For the first time in history, almost every independent country in the world has agreed to a bold climate policy target, and taken concrete steps toward it. This is a tremendous victory for humanity and the planet we live on.
The deal is a non-binding policy framework under which signatory nations agree to keep warming "well below" 2 degrees Celsius (ideally shooting for 1.5). Nations have submitted pledges to get some way toward this goal; world leaders will gather on April 22 for a signing statement. And though the policy pledges are not yet ambitious enough, this is by far the most successful international summit ever on the biggest threat to world civilization. The deal is also a big win for Secretary of State John Kerry, who is racking up an extraordinary series of diplomatic successes for President Obama's second term.
But a word of caution: Despite this historic agreement, actual policy success is not remotely guaranteed. Each nation is now going to have to follow through on its own. And for the deal to work, the United States must get out in front of the pack.
Doing so would be relatively easy for the U.S. Though we have made much progress over the last decade or so, we've got a long ways to go to catch up to countries like Denmark and Germany — and because the U.S. is so big, decarbonization would mean a far larger absolute volume of reduced emissions anyway. And being richer than almost all European nations, we can also more easily afford aggressive policy.
Second, such a policy would have many ancillary benefits. Aside from causing climate change, oil and especially coal are dirty energy sources that kill thousands of Americans every year and sicken orders of magnitude more. Climate policy means fewer respiratory disorders and cancers, and longer, healthier lives for American citizens.
In addition, aggressive decarbonization will of necessity mean big social upgrades. Aside from airports and highways, our transportation infrastructure is generally lousy, even by middle-income nation standards. A low-carbon nation would simply have to have a decent electrified passenger rail system, for instance, as it's by far the most efficient way to move lots of people around at moderate to high speeds. Building one of these (only 40 years after Europe and Japan built theirs) would be a great boon for Americans.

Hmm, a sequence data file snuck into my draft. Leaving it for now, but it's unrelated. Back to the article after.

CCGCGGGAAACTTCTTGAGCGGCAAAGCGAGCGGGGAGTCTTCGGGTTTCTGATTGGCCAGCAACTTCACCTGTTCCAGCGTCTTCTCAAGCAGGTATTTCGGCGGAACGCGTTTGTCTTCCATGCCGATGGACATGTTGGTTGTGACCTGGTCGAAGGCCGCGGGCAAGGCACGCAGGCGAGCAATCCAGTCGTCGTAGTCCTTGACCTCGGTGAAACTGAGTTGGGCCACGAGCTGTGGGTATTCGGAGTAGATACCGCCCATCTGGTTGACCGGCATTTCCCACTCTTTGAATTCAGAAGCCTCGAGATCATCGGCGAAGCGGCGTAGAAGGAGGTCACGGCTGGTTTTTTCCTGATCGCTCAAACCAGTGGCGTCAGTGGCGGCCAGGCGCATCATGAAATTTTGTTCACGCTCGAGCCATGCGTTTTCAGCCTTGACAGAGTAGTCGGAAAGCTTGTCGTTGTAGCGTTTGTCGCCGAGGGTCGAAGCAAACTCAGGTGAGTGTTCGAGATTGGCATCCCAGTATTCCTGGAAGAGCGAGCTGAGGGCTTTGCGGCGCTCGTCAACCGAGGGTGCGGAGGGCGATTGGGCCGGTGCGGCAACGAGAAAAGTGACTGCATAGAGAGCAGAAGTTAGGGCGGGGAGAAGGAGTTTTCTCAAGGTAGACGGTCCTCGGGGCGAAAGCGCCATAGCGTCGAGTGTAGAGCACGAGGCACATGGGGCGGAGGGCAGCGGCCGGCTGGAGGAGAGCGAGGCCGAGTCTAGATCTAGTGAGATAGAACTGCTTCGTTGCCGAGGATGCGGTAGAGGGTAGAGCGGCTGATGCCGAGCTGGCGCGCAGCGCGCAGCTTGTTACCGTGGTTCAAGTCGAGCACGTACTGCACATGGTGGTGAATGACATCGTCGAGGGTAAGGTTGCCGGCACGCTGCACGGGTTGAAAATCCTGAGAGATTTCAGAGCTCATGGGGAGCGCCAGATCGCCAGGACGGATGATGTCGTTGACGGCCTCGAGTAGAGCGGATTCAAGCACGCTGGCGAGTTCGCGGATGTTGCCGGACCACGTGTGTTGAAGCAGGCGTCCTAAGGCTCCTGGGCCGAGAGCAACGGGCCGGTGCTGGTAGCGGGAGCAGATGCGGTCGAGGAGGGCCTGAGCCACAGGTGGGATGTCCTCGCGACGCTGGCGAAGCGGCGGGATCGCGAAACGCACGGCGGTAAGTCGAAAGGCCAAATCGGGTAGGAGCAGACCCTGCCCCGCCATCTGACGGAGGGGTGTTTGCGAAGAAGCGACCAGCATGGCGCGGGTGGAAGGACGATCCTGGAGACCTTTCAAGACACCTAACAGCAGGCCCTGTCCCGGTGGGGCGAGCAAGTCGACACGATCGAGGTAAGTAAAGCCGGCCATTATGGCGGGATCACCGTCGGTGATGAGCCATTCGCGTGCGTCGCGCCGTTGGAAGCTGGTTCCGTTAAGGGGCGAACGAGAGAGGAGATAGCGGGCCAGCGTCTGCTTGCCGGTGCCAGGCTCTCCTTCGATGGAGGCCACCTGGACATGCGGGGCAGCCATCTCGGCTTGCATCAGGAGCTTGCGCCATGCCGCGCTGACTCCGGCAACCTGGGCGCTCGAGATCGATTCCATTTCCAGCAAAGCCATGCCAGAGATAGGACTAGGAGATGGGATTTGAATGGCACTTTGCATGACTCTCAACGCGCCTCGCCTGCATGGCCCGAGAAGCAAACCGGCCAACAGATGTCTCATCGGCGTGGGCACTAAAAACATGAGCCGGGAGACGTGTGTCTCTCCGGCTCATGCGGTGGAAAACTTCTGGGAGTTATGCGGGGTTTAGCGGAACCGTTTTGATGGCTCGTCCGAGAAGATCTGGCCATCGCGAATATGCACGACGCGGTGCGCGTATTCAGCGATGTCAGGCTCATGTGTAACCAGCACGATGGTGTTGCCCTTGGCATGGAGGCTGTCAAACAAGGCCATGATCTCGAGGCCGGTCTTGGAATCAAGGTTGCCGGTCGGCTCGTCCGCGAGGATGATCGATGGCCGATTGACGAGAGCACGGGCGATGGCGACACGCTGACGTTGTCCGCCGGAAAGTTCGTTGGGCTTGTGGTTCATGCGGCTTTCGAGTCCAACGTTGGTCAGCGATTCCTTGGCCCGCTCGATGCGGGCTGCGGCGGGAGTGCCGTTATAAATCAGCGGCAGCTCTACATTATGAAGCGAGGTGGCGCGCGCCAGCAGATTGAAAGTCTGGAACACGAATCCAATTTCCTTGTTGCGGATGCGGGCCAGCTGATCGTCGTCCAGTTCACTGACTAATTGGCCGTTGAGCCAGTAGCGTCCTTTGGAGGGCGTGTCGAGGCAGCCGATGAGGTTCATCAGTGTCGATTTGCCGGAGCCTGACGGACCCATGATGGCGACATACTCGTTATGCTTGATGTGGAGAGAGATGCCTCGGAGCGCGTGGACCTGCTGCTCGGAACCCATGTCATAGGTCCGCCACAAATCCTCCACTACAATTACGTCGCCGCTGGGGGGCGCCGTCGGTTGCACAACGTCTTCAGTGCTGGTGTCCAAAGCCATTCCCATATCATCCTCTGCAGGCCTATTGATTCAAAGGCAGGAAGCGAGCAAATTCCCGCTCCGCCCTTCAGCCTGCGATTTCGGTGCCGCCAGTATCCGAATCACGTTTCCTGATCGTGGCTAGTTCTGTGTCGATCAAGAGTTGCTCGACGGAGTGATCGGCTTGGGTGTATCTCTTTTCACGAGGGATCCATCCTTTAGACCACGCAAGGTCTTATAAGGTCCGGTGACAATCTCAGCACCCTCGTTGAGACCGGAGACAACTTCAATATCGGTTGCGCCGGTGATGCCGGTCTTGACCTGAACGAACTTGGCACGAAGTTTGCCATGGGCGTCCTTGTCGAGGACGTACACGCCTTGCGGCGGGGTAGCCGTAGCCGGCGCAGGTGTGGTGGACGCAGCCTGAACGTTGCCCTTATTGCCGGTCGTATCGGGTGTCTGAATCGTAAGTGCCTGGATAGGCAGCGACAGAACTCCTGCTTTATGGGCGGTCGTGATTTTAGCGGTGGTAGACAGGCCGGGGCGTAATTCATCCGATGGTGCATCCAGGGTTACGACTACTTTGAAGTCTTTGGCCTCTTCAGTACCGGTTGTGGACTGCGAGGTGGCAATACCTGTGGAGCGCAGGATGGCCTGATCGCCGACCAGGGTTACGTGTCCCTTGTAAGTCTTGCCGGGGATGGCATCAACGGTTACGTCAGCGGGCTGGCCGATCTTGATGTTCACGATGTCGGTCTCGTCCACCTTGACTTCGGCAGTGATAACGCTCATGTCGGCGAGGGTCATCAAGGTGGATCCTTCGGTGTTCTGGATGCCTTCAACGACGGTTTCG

Third, it's good diplomatic politics. The whole point of this exercise is to tackle climate change, and there is an unusually important role for activists and politicians to play moving forward. As Brad Plumer explains, the Paris deal is legally nonbinding — structured as a group of individual promises to reach a common goal rather than a top-down coercive framework (like the Kyoto agreement, which fell to bits). It's something like agreeing with a friend to help each other lose weight.
The Paris bargain contains an extremely aggressive overall target — limiting warming to 1.5 degrees Celsius — but the actual policy pledges are totally inadequate to reach it. We've already reached 1 degree warming; 1.5 is likely already locked in given past momentum (meaning reaching it would probably require removing carbon dioxide from the atmosphere).
It's critical for climate activists in each individual country to maintain political pressure to post additional emissions reductions wherever possible, ideally far beyond what has already been promised. It's both a good thing on its own terms and the only way the agreement will function. Decarbonization progress will strengthen the hand of future American climate negotiators, who will be able to point to concrete success. World progress is likely to be uneven, and somebody must set a good example. As the world's largest historical emitter, it's only natural that for the U.S. to take the lead.
So what does that mean?
For starters, implementing President Obama's Clean Power Plan, and building on it with a big price on carbon. Buildings would be better insulated and everything would become more efficient. Coal would be phased out, followed by oil and gas for most uses. Construction techniques and materials, particularly concrete, would be upgraded and streamlined. Basically, we'd be following in the footsteps of Germany, at least for the first decade or two.
This is not so much a way of coercing China and India to reconfigure their society against their own self interest as helping them achieve that self interest. As I have argued before, the key thing to remember about climate change is that it is primarily a threat to human civilization — and particularly developing nations. Either China or India alone could easily emit enough carbon to blow past 1.5 degrees warming. Cajoling and pressuring them into decarbonization and renewable-led economic development is more than anything helping them to save themselves.
In five years, the world's nations will meet again for another climate summit to compare results and strategies, and reconsider the overall policy framework. Let's have a big fat success to boast about when it comes along.